UK regulator approves antibody drug which may help tackle Omicron

pharmafile | December 2, 2021 | News story | Research and Development  

UK drug regulators have approved Xevudy (sotrovimab), a new coronavirus antibody treatment made by GlaxoSmithKline (GSK), which has been found to cut hospital admission and death by 79% in those at risk. The makers of the drug claim the treatment is effective against the newly discovered Omicron variant of COVID-19.

The monoclonal antibody was authorised by the MHRA for use with people with mild-to-moderate COVID-19 who are at risk of developing severe disease. This news arrives as GSK and Vir Biotechnology shared preclinical data showing that the drug “retains activity against key mutations of the new Omicron Sars-CoV-2 variant”. The UK has additionally accelerated the signing of new contracts for millions more COVID-19 vaccines in response to Omicron’s emergence, and in anticipation of winter strain on healthcare.

UK Health Secretary Sajid Javid has shared that 60 million Moderna shots have been acquired along with 54 million Pfizer doses for 2022 and 2023. The UK government has additionally ordered around 100,000 doses of Xevudy.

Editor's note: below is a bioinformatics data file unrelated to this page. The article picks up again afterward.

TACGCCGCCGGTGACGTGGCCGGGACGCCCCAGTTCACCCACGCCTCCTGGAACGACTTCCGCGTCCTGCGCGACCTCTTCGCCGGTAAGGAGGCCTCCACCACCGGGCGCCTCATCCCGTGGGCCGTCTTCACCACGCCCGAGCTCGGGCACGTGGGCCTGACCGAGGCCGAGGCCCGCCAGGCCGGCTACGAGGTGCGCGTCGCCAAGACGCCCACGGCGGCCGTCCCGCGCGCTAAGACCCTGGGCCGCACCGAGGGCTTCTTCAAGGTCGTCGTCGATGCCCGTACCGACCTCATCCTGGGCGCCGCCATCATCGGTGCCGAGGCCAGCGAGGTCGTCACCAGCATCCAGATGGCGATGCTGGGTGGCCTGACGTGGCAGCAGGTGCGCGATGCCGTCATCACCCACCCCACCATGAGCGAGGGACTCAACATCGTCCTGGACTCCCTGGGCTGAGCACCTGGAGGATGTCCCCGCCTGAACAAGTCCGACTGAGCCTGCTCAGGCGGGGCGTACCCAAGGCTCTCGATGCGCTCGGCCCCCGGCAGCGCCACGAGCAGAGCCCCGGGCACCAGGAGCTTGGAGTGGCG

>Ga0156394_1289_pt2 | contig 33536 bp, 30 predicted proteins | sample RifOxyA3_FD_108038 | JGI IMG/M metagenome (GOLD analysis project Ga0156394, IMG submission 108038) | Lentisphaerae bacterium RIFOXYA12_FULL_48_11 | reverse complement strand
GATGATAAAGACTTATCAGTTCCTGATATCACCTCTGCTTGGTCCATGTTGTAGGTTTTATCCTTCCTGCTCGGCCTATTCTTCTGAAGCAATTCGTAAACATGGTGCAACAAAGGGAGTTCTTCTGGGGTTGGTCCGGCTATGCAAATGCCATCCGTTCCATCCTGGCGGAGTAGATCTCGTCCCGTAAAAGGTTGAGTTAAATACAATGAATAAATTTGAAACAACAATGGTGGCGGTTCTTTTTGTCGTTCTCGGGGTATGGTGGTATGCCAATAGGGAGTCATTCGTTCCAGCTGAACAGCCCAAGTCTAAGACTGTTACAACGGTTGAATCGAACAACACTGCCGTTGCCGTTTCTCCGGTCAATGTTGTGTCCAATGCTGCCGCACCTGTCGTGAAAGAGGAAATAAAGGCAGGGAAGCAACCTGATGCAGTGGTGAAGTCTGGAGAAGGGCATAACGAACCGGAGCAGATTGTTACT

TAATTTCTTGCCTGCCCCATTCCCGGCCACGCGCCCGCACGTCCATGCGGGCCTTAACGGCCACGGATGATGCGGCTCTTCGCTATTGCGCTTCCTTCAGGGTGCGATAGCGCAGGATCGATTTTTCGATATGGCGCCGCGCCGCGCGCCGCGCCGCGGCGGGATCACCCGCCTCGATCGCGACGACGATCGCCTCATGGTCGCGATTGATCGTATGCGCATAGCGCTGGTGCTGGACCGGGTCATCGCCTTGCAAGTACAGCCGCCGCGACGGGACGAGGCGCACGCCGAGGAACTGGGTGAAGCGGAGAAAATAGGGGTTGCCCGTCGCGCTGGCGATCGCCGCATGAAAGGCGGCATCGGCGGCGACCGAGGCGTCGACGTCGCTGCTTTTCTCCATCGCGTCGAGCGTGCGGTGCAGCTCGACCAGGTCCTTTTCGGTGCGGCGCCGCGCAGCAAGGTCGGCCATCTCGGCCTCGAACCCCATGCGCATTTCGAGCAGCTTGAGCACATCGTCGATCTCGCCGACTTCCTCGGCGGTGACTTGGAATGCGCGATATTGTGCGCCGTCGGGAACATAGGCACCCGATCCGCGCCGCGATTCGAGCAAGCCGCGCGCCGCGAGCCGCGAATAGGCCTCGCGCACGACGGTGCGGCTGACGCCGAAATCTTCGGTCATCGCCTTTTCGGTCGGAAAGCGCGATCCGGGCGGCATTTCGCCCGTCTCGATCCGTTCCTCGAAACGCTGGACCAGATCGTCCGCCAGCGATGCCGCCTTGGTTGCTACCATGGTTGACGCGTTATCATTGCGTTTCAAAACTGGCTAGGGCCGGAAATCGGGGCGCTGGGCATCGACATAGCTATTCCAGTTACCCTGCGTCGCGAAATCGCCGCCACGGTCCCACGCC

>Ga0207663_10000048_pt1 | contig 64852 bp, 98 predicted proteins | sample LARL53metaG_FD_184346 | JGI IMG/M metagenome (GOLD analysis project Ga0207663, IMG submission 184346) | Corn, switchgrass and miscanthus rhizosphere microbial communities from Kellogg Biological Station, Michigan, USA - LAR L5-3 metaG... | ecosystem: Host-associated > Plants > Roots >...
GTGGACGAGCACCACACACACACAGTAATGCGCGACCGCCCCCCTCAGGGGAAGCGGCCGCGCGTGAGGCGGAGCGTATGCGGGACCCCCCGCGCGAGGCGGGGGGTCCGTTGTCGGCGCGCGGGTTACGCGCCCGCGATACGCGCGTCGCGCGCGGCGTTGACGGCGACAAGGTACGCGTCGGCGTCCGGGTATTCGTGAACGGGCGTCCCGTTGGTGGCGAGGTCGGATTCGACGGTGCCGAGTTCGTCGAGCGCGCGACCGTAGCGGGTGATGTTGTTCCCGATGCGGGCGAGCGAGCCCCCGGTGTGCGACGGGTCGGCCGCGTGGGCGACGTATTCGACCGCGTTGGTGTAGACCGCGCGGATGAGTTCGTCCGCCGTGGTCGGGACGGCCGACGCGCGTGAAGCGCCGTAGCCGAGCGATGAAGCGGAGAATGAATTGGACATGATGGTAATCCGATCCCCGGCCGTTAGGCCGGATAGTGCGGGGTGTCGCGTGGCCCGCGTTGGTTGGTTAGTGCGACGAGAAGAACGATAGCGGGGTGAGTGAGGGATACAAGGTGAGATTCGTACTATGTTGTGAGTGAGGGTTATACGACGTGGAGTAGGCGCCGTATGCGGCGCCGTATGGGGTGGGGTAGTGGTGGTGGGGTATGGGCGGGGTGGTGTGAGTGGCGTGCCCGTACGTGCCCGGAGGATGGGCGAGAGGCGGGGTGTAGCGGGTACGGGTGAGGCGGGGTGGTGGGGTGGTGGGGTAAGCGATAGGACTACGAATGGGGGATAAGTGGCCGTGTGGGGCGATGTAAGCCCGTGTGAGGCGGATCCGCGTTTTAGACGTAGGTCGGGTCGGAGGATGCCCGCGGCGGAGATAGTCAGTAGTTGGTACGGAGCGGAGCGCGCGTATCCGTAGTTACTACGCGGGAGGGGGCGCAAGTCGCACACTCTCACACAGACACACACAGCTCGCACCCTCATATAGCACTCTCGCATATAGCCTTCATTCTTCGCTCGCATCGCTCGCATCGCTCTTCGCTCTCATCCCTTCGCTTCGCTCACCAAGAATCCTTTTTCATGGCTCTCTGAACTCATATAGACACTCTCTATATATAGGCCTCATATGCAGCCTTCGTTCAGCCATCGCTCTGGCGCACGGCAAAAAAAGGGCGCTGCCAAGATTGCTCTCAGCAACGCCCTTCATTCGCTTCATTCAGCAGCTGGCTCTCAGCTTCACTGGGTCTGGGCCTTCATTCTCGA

“Strovimab was deliberately designed with a mutating virus in mind,” shared George Scangos, Chief Executive of Vir. “By targeting a highly conserved region of the spike protein that is less likely to mutate, we hoped to address both the current  SARS-CoV-2 virus and future variants that we expected would be inevitable.” Scangos continued: “This hypothesis has borne out again and again, with its ongoing ability to maintain activity against all tested variants of concern and interest to date, including key mutations found in Omicron, as demonstrated by preclinical data.”

The drug is the second monoclonal antibody treatment to be approved by the MHRA, after Ronapreve, and works by binding to the spike protein on the outside of the COVID-19 virus. This protein is what mediates viral entry into host cell, from which the virus can quickly replicate.

“We have every expectation that this positive trend will continue and are working rapidly to confirm its activity against the full combination sequence of Omicron,” Scangos concluded.

Ana Ovey

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